Beginning the week after the hijackings, students and faculty fired up the kitchens at City Tech’s Hospitality Program to prepare largescale food shipments for workers at ground zero; they were delivered by City Harvest.

Hostos Community College conducted a “Gathering for Remembrance” on September 13th in the Savoy Building.

Hunter College President Jennifer Raab opened the Brookdale campus as a refuge for medical personal at the Bellevue Hospital trauma center. The College created memorial space for students who posted items, photos and other remembrances. On the crosswalks easels were positioned for students seeking to post written memorials. Several gatherings were held for students, faculty and staff to express their feelings.

City College President Gregory Williams held informal meetings with students and faculty today, and a memorial service was organized. Names of friends and family lost in the attack were posted on the College’s web site. Counseling was also made available.

Baruch College’s athletic facilities reopened as a comfort station and rest area serving National Guardsmen acting as relief workers in the downtown area. The Armory across the street from the College’s new vertical campus became a command post for the city’s Office of Emergency Management. Families from throughout the region seeking information about missing loved ones met here with OEM staff to begin the grim process of collecting information that would lead to the identification of those who died in the attack. As the crowds increased, additional space was secured in the vertical campus to handle the spillover.

Brooklyn College held a moment of silence gathering on the steps of Boylan Hall. Lehman College postponed its Convocation until October. Both campuses offered counseling.

The College of Staten Island held a moment of reflection at a campus fountain. A discussion session followed that was led by President Marlene Springer. In the days immediately following the attack, about 150 CSI students from Brooklyn were able to travel home by bus under special police escort across the Verrazano Narrows Bridge, which was closed to all but emergency vehicles.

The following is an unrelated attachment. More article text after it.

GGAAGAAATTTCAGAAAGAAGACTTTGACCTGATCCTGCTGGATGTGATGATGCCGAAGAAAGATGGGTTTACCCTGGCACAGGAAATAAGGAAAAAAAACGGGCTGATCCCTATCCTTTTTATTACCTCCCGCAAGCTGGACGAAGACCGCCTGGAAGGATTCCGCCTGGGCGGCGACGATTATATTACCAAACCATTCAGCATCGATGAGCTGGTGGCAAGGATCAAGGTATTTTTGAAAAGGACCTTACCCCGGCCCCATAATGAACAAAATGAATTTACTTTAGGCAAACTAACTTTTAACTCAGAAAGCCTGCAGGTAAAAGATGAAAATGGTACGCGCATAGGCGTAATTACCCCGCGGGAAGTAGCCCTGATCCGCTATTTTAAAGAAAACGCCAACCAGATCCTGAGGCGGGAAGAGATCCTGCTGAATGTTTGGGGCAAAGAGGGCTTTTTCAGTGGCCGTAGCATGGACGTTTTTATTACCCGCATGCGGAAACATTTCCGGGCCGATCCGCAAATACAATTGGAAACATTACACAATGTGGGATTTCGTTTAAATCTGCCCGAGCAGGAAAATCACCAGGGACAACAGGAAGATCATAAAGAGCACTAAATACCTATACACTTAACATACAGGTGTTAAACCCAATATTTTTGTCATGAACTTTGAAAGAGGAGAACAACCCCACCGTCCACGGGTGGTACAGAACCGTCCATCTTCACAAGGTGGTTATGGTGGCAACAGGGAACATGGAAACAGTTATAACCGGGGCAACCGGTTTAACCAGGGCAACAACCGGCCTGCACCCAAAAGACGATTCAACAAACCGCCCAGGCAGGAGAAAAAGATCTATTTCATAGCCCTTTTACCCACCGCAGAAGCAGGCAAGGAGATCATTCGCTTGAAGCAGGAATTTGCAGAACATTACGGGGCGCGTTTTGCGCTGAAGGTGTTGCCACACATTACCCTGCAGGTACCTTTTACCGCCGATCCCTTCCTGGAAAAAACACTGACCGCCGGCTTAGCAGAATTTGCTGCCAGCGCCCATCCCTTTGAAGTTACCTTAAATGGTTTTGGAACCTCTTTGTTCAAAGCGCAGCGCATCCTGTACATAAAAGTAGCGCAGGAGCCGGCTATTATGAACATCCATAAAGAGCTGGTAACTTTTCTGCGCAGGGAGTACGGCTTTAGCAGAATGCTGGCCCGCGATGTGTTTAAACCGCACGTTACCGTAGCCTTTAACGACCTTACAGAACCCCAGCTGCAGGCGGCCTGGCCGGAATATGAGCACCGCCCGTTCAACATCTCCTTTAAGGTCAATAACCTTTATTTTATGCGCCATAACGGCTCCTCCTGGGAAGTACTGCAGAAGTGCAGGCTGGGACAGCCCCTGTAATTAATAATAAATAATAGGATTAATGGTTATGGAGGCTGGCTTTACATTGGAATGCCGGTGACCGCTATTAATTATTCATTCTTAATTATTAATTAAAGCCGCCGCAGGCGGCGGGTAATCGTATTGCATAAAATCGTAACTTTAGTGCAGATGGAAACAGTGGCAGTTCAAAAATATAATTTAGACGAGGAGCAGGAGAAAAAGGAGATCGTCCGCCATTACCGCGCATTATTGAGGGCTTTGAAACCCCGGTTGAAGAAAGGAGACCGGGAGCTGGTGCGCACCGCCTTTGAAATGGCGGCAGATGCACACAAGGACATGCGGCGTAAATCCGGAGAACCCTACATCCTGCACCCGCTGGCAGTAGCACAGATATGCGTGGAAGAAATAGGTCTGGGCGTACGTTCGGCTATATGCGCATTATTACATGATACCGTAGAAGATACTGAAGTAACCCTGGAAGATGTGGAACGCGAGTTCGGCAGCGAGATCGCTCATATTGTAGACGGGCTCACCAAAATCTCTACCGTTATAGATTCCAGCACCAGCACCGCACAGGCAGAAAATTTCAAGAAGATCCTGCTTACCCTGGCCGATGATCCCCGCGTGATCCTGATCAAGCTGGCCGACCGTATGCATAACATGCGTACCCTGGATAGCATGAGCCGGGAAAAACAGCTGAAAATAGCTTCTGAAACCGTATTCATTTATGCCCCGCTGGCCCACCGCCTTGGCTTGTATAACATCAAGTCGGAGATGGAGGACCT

Medgar Evers College in Brooklyn offered crisis counseling in the Student Advisory Center. Students with greater needs were referred to the Bedford Stuyvesant Mental Health Center. The CUNY Law School in Queens scheduled a group meeting with the Academic Dean and counselors for people to discuss their feelings.

LaGuardia Community College in Queens held a moment of silence and a campus town meeting in the Mainstage Theater to discuss political violence and world peace; it was led by President Gail O. Mellow and faculty members. Kingsborough Community College in Brooklyn offered counseling for students throughout the day in the Marine Academic Center Theater. A special Kingsborough team was dispatched to BMCC to relieve workers serving the Chambers Street campus.

Queensborough Community College held an ecumenical prayer service in the Newman Center and is also providing both group and individual counseling in the Student Union Building.

The University opened special web sites for BMCC and the Research Foundation on, the University web site. Bulletins were posted and updated daily with information on emergency operations. Under the direction of Executive Vice Chancellor for Academic Affairs Louise Mirrer, a University telephone “Help Line” staffed with volunteer faculty specialists in psychology, social work, nursing and counseling offered grief, trauma, and bereavement assistance.

“Our message to students and others is that it is common for people who have experienced traumatic situations to have very strong emotional reactions,” Dr. Mirrer said. “Understanding that this is a normal response to abnormal events can aid them in coping effectively with their feelings, thoughts, and behaviors and help them along the path to recovery. Talking to a professional will help students to deal with this tragic and stressful situation.”

It was clear that the help was needed. One professor at Hunter College found this note from a student explaining her absence from class after the attack. “I am in your 2:10 Shakespeare class,” the student wrote on a page of loose leaf. “Just received word about the World Trade Center. Both my parents work there. I am sorry but I had to go.”